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Teacher Top Tips: Get Children Reading for Pleasure

Encourage reading for pleasure

Reading should be fun – not just part of the school’s curriculum. Unless children become excited about books, they’re unlikely to become readers for life. So how exactly do you encourage reading for pleasure, when there’s a tendency for kids to associate books with ‘un-fun’ things like schoolwork and assessments?  

We’ve done the research for you and found the Top 5 ways you can encourage your children to read for pleasure, both in and out of the classroom.  


Different ways of reading  

The advancement of technology means we no longer need to rely on physical copies of a book. We can enjoy all formats including hardbacks, paperbacks, ebooks, and audiobooks. Students have different abilities and preferences, so let them choose the best design for their mood. Get them to use smartphones and tablets for ebooks, and remember, these can be adapted to each student’s specific needs. You may have a pupil who needs a larger font on the screen or fewer lines per page to enhance their reading ability.



Pupils may find that paperback books are intimidating because of the word count, the font size, or even how thick the book is; therefore, using a variety of formats will help them enjoy it and even get them reading for pleasure. Ebooks are perfect to suit this kind of tailoring. With children having different reading abilities, retelling the story to the class or giving recommendations can also be difficult. Using the Dinosaurs Tale Tote, pupils can use this to discuss the plots, characters and ideas that they may have heard read on an ebook or even listened to on an audiobook.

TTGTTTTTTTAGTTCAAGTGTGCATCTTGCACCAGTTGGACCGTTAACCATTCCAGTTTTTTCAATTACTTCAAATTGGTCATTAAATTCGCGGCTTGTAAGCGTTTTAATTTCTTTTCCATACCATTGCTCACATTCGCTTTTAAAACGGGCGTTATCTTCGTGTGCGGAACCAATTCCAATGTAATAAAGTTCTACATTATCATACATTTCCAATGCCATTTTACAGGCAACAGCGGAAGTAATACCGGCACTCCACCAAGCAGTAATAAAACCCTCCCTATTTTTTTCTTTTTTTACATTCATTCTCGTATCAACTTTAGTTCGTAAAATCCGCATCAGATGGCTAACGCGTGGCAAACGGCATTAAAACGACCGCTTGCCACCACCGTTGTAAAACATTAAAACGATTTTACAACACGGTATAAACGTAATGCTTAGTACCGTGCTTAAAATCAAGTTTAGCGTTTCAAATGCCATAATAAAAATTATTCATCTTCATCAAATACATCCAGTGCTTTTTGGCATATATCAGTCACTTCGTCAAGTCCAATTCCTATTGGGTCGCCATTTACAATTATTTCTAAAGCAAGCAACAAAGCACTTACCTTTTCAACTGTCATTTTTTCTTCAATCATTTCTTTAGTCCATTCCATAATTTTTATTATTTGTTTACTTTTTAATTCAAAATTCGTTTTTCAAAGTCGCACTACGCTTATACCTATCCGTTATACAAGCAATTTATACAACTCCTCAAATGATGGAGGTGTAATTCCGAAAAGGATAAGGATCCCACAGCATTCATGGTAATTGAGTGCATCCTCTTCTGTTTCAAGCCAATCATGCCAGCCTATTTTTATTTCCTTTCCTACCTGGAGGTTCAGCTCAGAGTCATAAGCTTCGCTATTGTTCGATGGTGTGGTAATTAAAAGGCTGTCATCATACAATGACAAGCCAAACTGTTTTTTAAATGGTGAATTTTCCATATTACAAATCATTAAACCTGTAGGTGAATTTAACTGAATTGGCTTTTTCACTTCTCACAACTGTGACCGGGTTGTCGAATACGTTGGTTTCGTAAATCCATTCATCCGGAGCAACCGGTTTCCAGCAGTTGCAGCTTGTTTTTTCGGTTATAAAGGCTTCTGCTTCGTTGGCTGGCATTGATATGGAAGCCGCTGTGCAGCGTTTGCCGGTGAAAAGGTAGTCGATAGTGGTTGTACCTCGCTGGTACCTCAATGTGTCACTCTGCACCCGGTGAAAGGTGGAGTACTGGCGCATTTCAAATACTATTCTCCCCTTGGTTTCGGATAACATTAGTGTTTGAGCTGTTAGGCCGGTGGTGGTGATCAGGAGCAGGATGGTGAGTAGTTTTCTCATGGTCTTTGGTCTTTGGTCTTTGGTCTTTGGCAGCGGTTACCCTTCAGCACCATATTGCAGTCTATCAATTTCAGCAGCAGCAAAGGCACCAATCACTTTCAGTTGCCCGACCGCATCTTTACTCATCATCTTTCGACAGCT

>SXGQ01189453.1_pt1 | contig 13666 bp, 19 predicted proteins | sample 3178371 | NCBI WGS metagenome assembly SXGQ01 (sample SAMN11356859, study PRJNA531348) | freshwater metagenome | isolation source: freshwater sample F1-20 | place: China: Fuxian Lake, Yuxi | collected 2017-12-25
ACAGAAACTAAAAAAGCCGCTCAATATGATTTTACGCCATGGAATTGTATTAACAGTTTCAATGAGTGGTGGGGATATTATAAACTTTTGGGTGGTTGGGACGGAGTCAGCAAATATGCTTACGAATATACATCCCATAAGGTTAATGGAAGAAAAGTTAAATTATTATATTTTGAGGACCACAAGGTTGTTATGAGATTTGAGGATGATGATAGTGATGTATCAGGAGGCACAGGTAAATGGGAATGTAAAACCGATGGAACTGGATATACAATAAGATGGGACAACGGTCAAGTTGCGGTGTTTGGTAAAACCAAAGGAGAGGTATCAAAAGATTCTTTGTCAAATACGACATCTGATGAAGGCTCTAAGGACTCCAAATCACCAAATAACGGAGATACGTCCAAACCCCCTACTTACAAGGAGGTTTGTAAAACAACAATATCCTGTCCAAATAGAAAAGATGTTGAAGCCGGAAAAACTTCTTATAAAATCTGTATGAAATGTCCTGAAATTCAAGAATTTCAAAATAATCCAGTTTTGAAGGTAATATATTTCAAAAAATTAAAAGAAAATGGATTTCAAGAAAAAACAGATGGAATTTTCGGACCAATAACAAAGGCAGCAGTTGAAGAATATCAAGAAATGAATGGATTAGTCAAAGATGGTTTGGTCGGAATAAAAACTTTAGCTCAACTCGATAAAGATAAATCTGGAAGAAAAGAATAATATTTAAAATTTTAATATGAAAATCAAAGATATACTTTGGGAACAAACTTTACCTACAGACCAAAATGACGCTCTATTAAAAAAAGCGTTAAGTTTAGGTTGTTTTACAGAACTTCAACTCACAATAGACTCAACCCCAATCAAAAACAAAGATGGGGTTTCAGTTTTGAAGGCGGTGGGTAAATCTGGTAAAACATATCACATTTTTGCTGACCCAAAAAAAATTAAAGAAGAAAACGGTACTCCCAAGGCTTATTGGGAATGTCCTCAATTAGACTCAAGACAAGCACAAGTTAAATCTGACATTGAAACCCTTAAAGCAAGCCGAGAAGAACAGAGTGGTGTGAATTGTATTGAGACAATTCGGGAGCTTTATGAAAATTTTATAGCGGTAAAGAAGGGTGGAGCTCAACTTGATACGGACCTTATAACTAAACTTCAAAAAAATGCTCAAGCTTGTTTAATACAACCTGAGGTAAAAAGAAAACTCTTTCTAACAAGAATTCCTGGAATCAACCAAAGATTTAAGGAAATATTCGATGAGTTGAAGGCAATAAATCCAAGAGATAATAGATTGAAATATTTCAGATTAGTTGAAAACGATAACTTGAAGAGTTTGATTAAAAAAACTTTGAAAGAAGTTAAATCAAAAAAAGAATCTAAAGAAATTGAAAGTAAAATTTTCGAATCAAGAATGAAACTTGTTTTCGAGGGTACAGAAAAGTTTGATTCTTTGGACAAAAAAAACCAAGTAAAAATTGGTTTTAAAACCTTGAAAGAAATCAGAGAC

Set a target 

Sometimes the only way to motivate students is by setting them a target and achieving prizes. So why not set them a reading-based challenge? Can they read 10 books in a category of their choice before turning 10? Books can include classic novels, comics, famous books, etc. You can then decide whether there’s a prize at the end. Maybe have a sticker chart so you can keep track of how many books each child has read, and so they can see themselves how many books they have read—seeing the chart may motivate children to keep reading, not just in the classroom.

You can even have your class retell their stories using puppets from the Minibeasts Tale Tote and stimulate roleplay.

Not only will this get them reading more books, but it will also get students reading a wider variety of them, improving their English skills, and reducing stress. And, if your students reach their target of 10 books before they turn 10 years old, then give them another challenge – increase the number of books they must read, and in turn, increase the value of the prize. These reading-based challenges and doing them consistently will eventually make your students enjoy reading for pleasure.  


Time to read every day  

Giving your students time to read every day has several benefits. Even if it’s for 15 minutes in the morning before the day starts. Having them read in the morning is a great way to ensure that books and reading are regular, familiar, and fun experiences. It improves students’ concentration, gets them ready to start the day, and helps to calm them down first thing in the morning.  

If you don’t have time in the mornings to have reading time, then set some time up throughout the day. Whether this is a dedicated time or at different times each day, children should read every day. Let your students control their reading with your support and encouragement. Once students are used to reading consistently, you’ll find children reaching for books in their social time more often and reading independently.